Explosive device hurled at Japanese PM Kishida’s rally

TOKYO, Japan (Caasimada Online) – Japanese Prime Minister Fumio Kishida narrowly escaped harm after an explosive device was thrown in his direction while campaigning at Saikazaki port in Wakayama prefecture on Saturday.

The incident, reminiscent of former Prime Minister Shinzo Abe’s assassination nine months ago, has sent shockwaves through Japan’s political landscape.

Kishida had been visiting the port to support his ruling party’s candidate in a local election.

Suspect apprehended at the scene

Following the incident, a young man, believed to be the suspect, was arrested at the scene after allegedly throwing “the suspicious object,” according to Chief Cabinet Secretary Hirokazu Matsuno.

Matsuno declined to provide details about the suspect’s motive and background, stating that the police are still investigating.

TV footage captured the dramatic scene, showing Kishida’s security detail reacting to the explosive as several people, including uniformed and plainclothes police officers, subdued the suspect.

The man appeared to be holding another device, a long silver tube, before being tackled by the officers.

Explosive details and reactions

Although the exact nature of the explosive device remains unclear, some reports suggest it was a smoke or pipe bomb, possibly with a delayed fuse.

No injuries were reported in the incident, which occurred on the eve of a major international forum in Japan.

Kishida was unharmed and continued to give campaign speeches later that day, Matsuno confirmed.

“Elections are the core of democracy, and we should never tolerate threats or obstruction by violence,” Matsuno said.

He also instructed national police to ensure the utmost effort to protect dignitaries visiting Japan leading up to the Group of Seven (G-7) summit in May.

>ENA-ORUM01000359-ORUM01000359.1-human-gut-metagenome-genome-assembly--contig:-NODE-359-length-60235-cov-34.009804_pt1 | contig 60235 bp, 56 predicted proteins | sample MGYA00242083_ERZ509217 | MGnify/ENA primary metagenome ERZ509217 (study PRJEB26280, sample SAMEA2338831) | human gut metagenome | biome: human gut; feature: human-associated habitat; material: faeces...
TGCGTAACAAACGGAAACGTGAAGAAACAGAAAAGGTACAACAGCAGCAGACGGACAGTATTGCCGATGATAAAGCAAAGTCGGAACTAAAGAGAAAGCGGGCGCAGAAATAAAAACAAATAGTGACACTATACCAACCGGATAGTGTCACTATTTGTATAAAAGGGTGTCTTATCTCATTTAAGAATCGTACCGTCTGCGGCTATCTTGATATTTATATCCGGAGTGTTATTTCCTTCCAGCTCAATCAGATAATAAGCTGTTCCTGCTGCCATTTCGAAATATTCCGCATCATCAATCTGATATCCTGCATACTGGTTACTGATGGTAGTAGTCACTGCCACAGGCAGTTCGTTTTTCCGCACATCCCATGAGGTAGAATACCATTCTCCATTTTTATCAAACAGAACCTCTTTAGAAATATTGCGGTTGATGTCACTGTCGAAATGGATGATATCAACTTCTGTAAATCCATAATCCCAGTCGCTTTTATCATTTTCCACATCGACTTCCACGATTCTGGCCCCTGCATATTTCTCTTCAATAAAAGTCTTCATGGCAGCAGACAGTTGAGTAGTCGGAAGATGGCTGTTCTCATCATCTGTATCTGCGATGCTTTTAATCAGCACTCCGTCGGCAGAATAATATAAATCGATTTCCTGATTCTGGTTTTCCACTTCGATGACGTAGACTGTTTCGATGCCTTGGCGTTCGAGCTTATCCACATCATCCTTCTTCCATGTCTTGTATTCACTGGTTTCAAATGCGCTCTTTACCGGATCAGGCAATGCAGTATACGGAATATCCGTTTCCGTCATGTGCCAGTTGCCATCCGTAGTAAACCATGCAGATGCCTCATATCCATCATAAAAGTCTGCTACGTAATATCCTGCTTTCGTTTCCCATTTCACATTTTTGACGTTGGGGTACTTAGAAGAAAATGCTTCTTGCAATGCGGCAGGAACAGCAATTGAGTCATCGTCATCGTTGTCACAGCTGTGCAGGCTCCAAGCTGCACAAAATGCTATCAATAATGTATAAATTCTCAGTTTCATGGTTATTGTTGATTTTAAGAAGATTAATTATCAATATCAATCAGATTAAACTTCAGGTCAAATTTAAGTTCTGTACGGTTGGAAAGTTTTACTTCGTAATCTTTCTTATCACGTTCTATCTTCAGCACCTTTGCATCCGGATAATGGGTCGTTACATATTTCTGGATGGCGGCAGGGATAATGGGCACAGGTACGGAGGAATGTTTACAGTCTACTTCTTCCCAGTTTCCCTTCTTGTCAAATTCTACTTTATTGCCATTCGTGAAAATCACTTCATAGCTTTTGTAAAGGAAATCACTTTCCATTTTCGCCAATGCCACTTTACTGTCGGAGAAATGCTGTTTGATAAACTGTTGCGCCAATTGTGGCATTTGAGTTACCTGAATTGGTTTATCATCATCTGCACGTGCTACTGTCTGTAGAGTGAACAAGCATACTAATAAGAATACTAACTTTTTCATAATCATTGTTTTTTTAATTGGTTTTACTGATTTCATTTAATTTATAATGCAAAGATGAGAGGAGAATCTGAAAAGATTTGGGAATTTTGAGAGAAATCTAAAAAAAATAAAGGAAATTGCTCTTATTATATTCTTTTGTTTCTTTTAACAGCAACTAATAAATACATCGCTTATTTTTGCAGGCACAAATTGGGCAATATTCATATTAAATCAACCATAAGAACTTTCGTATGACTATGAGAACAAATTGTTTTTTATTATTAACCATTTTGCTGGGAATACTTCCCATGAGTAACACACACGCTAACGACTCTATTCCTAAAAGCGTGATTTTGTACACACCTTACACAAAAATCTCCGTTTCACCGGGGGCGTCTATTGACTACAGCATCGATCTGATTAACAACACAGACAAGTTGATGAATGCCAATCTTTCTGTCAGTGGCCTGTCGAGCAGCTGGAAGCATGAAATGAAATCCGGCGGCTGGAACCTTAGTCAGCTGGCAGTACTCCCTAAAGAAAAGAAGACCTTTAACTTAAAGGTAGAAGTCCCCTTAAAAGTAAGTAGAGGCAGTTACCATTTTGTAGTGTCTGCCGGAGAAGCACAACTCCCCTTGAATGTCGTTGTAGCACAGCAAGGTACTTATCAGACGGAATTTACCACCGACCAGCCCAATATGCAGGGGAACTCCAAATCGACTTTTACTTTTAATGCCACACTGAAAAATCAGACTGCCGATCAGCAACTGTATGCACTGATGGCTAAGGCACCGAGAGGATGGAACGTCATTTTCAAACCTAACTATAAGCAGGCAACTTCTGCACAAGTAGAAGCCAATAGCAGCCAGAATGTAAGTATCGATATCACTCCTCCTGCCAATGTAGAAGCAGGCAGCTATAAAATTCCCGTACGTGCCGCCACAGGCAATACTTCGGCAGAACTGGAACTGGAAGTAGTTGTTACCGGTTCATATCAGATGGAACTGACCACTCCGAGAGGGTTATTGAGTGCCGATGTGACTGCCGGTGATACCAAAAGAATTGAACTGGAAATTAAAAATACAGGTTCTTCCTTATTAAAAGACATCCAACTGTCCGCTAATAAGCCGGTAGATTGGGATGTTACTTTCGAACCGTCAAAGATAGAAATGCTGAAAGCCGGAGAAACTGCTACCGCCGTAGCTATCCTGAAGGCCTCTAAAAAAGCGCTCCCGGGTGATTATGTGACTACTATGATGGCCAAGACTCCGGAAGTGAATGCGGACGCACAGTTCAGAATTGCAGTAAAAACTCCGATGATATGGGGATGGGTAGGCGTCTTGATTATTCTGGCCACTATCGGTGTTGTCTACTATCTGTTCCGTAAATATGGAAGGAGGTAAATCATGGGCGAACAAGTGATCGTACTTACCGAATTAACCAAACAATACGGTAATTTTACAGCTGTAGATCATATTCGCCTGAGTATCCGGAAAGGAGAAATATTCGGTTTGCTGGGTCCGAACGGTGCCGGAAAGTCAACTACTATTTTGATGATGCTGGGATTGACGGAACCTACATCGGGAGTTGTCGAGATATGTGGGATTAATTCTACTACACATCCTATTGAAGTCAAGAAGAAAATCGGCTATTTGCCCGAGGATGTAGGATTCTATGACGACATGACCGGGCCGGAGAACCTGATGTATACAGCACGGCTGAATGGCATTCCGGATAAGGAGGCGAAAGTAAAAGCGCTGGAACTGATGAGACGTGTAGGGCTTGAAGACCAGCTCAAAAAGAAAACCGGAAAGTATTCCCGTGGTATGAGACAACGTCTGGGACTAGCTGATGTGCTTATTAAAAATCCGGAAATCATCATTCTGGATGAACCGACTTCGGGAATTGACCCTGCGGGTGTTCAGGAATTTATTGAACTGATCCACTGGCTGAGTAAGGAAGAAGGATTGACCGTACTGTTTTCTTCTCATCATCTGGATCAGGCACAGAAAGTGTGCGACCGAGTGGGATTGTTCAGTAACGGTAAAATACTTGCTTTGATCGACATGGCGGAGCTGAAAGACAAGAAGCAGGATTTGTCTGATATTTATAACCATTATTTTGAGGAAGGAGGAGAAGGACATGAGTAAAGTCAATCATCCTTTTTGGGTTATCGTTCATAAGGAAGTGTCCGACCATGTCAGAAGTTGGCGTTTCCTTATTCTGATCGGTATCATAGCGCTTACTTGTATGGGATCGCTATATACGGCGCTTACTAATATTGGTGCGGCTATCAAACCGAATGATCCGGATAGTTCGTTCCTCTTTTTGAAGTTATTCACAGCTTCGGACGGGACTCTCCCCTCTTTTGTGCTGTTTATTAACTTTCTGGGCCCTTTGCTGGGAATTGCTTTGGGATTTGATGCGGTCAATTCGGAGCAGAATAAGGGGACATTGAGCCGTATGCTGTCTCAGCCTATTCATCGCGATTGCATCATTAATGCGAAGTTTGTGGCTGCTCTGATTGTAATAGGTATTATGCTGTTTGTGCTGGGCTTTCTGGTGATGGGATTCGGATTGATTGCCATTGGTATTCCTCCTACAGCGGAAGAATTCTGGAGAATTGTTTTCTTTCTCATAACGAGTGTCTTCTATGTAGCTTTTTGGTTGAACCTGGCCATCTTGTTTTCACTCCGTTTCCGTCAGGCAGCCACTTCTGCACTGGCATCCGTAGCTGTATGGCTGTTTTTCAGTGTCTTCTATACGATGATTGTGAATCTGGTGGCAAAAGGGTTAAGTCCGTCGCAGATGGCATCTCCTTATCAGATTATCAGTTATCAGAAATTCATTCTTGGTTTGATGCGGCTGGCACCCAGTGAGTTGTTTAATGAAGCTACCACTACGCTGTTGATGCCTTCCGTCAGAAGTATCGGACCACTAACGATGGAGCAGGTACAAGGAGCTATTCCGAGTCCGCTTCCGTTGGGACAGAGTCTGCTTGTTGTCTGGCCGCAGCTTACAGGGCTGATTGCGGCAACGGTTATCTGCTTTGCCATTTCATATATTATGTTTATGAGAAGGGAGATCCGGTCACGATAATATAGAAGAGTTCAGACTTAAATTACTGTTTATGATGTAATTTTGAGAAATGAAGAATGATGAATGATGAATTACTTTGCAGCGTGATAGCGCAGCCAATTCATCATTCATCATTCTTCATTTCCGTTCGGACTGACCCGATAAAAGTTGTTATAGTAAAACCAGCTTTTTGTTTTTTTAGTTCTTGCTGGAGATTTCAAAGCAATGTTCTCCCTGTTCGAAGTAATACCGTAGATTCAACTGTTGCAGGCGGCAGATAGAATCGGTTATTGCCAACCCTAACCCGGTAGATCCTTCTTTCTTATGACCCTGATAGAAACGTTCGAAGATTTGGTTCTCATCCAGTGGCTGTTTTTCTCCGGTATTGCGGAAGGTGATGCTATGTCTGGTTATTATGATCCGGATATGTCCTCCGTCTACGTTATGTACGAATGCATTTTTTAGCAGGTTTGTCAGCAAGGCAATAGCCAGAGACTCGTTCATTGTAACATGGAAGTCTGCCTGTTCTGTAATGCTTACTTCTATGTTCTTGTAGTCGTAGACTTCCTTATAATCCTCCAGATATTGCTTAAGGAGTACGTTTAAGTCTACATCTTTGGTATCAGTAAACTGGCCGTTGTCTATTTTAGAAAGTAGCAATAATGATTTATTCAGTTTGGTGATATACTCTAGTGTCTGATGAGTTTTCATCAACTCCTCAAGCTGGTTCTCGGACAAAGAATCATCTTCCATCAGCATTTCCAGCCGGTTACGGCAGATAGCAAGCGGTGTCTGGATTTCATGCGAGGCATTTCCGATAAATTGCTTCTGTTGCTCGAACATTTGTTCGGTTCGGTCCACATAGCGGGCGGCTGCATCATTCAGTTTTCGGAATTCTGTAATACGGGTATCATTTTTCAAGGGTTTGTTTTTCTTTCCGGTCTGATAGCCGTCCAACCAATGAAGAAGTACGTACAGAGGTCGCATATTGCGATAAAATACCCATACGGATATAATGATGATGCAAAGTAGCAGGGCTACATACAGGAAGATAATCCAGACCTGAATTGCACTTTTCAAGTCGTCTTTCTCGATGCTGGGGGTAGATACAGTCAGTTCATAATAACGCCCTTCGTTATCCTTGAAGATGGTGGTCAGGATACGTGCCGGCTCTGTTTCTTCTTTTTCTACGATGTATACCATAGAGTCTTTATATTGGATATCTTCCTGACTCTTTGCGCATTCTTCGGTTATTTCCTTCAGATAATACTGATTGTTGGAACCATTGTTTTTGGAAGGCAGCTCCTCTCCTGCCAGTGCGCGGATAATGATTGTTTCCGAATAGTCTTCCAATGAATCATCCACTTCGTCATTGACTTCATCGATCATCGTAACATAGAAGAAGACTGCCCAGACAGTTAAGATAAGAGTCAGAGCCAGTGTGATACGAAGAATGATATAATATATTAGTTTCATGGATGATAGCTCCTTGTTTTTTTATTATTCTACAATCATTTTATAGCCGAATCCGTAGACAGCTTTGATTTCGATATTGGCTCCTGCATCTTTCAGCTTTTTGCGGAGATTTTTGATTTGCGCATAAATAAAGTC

In light of Abe’s assassination, which exposed security shortcomings for political leaders, police have tightened protective measures.

The nation is also ramping up security as senior diplomats from some of the world’s most powerful democracies arrive for Sunday’s G-7 foreign minister meetings hosted by Kishida in Hiroshima.

Saturday’s attack precedes nationwide local elections, including several by-elections for vacated parliamentary seats, with voting scheduled for April 23.

Abe’s assassination and aftermath

During a campaign speech, Abe’s assassination was carried out using a homemade gun.

The suspect, Tetsuya Yamagami, has been charged with murder and several other crimes, including violating gun control law.

Yamagami told investigators that he targeted Abe due to the former prime minister’s alleged links to a religious group he despised.

Abe’s assassination led to the resignation of top local and national police chiefs and the tightening of security guidelines for political leaders and other prominent figures.

Kishida’s government was hoping to direct world attention to the hot spring resort town of Karuizawa, where senior diplomats will gather on Sunday for the G-7 foreign ministers’ meeting.

Foreign ministers from Japan, the United States, the United Kingdom, France, Germany, Canada, Italy, and the European Union are expected to focus on concerns over Russia’s war in Ukraine, China’s increasingly aggressive rise, and North Korea’s provocative weapons tests.